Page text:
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Edmond WU(edmondwu1022)

Why define var inside _physic_process

Hi Nathan, 

one quick question, as I understand that _physic_process (or _process) is update on eveyframe, if we define "velocity" inside. is that mean it will repeats to define "velocity" everytime when the frame updated?

does it effect the performance?

  • Nathan Lovato replied

    In short, this is negligible when it comes to performance. You'll find some more insights below.

    Why use local variables

    You use locally scoped variables to avoid exposing them and, as your code complexity grows, avoid changing variables in unexpected ways, which is the source of so many bugs in computer programs.

    A lot of the way we show you how to code has more to do with keeping your code readable, flexible, or bug-free if possible than making it fast.

    Performance impact

    Most of the time, this has a negligible impact on performance. That is, even now with GDScript that has little to no optimizations, like Python (at least the version you download on python.org).

    This is because the really heavy operations, the loops that do thousands of things every frame happen inside the Godot engine, through code you call from GDScript. And that code is written in fast, compiled C++.

    How to know if something matters for performance

    The key rule about performance is it's something you must measure in your game. If the game slows down or you measure a given function call takes a lot of calculation time, then you have something impacting performance.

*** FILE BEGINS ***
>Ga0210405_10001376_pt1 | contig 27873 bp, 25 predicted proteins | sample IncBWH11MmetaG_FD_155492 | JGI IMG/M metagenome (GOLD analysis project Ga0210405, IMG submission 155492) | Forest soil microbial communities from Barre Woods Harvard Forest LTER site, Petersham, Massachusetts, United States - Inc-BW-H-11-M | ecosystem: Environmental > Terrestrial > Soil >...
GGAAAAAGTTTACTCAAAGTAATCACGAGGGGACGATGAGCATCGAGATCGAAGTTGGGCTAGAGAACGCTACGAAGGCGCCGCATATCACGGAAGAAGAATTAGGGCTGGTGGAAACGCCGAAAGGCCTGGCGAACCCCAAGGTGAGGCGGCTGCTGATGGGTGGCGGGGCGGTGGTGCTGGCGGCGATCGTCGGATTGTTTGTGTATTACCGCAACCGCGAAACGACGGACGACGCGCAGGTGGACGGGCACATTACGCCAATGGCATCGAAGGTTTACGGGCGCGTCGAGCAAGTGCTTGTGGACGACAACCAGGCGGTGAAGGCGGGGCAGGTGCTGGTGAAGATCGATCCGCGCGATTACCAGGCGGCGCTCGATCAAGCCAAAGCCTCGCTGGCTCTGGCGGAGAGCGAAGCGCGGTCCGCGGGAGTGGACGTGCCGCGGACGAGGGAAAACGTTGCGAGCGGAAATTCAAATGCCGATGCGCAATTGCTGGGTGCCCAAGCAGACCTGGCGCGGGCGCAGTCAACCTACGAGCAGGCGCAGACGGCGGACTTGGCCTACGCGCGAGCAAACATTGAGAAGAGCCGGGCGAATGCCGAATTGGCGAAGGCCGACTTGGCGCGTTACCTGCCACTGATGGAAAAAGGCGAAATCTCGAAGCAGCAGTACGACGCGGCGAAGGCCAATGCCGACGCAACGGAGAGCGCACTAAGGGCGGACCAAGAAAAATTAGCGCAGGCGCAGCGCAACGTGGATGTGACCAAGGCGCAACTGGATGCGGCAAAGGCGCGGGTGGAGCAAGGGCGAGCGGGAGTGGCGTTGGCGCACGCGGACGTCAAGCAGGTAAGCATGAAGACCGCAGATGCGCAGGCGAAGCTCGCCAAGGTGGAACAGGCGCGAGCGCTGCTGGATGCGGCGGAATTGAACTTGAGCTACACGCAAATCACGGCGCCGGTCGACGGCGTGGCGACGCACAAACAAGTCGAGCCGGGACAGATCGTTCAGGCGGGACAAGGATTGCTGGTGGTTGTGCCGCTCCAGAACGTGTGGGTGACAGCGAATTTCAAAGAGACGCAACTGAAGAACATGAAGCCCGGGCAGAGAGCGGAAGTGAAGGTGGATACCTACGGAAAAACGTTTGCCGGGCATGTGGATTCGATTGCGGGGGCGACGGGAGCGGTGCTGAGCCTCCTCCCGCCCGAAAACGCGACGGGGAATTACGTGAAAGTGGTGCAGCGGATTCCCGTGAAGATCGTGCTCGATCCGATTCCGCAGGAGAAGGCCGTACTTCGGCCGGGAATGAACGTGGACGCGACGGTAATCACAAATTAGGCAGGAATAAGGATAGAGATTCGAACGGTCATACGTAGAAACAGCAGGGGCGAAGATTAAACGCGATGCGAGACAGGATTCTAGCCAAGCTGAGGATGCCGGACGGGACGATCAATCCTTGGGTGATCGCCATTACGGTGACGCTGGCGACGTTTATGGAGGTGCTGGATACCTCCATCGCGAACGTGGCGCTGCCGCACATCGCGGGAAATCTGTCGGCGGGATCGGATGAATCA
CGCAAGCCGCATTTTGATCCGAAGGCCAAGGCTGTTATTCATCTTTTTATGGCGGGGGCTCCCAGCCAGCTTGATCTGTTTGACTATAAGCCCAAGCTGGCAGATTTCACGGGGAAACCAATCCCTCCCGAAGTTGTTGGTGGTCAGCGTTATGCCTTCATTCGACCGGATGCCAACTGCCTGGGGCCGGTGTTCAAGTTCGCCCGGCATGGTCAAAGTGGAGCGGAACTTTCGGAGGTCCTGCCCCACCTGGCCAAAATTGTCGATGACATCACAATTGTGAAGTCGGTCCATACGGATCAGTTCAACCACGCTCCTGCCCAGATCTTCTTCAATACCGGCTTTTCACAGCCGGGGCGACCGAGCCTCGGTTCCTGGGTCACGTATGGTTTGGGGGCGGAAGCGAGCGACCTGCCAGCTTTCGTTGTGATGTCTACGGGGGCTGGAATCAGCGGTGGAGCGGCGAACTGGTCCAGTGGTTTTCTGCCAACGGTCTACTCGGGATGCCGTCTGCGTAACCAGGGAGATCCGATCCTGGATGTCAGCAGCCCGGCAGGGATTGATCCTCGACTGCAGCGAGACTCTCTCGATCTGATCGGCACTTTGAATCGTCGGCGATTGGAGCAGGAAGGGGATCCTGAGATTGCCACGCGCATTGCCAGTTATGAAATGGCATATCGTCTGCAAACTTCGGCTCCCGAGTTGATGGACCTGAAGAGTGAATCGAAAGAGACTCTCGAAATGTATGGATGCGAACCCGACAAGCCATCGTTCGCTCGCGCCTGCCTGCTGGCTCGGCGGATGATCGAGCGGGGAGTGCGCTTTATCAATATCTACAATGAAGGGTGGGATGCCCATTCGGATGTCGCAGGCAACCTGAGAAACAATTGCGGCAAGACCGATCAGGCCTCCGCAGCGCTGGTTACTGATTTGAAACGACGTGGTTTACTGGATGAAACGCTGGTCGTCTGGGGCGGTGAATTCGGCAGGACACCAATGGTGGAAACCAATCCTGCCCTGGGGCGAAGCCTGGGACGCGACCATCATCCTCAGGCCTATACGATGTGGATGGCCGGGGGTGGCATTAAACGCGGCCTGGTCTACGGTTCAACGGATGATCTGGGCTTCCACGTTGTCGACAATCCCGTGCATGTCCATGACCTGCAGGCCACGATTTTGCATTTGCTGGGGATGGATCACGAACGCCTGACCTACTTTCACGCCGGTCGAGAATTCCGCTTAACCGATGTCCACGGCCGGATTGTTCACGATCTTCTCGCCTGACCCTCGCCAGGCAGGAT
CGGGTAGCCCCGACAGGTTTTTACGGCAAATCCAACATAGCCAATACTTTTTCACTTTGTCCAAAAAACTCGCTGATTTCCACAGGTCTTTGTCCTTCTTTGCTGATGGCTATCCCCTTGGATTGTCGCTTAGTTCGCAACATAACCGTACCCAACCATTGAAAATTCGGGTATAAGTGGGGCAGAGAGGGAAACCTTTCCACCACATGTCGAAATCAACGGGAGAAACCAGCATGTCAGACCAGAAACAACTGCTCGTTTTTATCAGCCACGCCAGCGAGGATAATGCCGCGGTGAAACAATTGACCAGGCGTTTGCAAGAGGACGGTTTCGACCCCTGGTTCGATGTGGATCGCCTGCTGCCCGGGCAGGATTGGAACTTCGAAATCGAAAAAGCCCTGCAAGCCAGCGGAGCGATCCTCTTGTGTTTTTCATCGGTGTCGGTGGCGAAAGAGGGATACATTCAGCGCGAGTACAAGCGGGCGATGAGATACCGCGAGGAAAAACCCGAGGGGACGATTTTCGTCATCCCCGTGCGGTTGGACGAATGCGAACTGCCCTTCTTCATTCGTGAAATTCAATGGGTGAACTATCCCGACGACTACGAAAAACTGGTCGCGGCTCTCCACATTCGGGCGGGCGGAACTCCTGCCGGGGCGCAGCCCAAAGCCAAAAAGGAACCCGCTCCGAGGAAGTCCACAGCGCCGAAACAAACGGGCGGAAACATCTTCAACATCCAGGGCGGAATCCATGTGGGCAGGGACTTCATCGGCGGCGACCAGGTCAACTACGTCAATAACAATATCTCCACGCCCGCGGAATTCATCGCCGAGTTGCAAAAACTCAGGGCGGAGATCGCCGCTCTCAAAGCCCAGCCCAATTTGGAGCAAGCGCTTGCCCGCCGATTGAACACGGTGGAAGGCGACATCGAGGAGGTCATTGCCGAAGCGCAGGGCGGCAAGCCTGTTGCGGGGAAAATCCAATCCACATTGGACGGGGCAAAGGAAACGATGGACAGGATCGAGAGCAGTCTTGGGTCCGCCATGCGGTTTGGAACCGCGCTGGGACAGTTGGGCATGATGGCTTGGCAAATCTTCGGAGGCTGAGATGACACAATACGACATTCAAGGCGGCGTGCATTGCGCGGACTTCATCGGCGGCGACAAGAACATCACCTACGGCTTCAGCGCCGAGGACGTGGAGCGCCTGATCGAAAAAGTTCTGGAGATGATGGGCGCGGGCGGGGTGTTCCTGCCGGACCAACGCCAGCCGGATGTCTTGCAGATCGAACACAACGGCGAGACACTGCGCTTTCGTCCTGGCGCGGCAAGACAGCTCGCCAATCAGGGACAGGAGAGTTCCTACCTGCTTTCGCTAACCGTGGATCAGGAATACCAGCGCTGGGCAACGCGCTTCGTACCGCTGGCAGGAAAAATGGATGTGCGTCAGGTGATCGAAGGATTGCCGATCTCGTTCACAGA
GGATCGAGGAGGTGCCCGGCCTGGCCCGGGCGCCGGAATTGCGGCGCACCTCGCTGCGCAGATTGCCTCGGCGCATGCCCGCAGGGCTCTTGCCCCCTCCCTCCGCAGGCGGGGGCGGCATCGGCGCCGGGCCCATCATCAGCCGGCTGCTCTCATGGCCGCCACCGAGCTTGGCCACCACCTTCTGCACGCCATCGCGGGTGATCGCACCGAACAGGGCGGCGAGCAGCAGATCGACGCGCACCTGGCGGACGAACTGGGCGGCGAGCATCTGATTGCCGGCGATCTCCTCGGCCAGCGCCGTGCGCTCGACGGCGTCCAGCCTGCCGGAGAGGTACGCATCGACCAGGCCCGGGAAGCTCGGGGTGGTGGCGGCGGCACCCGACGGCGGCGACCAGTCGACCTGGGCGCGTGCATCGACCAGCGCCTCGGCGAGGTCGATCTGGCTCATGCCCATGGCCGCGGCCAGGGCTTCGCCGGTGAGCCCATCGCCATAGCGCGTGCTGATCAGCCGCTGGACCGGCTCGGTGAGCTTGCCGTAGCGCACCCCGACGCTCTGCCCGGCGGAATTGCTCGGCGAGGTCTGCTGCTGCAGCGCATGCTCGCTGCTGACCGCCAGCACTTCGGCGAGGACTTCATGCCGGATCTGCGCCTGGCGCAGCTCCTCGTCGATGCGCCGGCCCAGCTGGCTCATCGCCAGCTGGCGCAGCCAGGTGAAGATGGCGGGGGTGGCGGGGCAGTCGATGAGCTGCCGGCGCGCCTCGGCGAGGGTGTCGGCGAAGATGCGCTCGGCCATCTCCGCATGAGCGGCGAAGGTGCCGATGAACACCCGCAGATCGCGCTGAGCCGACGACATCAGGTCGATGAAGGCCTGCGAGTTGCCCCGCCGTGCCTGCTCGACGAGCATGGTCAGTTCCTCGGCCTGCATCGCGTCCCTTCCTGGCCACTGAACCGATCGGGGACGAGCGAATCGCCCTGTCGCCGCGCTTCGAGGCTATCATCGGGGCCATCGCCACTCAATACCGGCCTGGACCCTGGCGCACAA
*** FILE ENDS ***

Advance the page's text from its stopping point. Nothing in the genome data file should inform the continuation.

If, however, the game always runs at 60 FPS, you don't have a problem.

    There's a tool built into Godot to measure performance: the profiler.

    We wrote a guide on Godot's profiler: https://www.gdquest.com/tutorial/godot/gdscript/optimization-measure/

    Here's another guide about leveraging Godot's built-in code for performance: https://www.gdquest.com/tutorial/godot/gdscript/optimization-engine/

  • Nathan Lovato replied

    There's no garbage collector in GDScript so no issue in that regard.

    its kinda common sense in dev yeah so why do differently?

    I don't think there's a common-sense or best practice that holds true across programming languages regarding the scope of your variables.

    In Python, for instance, a garbage-collected language by default, people tend to use local variables as much as possible for readability, and, same as I explained above, to limit unwanted access. Unexpected changes in variables being the primary source of bugs in code - the smaller your variables' scope, the less unexpected accesses you risk.

    Also, performance-wise, in Python, local variables offer the fastest lookup speed for the compiler so you can't really say global variables lead to faster programs than local ones. However, you can say for sure they lead to more bugs.

    GDScript works a bit similar, without the garbage collector.

    In languages like javascript, the compiler will change your code in ways you may not expect so you can favor local variables and limit their scope + improve readability (keep code localized).

    Note that here, to me, we're discussing a really small detail in any case.

     I'm seeing a lot of inconsistencies and issues with Godot 2D Secrets that make me wonder...

    What are the many inconsistencies and issues you found? 

  • Fluxpunk replied

    My apologies, I just read the Design Patterns in Godot lesson and learned GDScript is not a garbage collector language. Realized I'm being and idiot jumping to conclusions sorry! Deleted my comment.


    I'll now reserve my feedback for until I complete the course. I'm happy to be supporting such a project, and thank you for your response!

  • Nathan Lovato replied

    By any means, if you have questions or concerns, please go ahead and ask. Feedback's also welcome anytime. In gamedev in general, in Godot, and at GDQuest in particular, we do things in certain ways and it's not always clear why - so it's natural for us to explain as needed.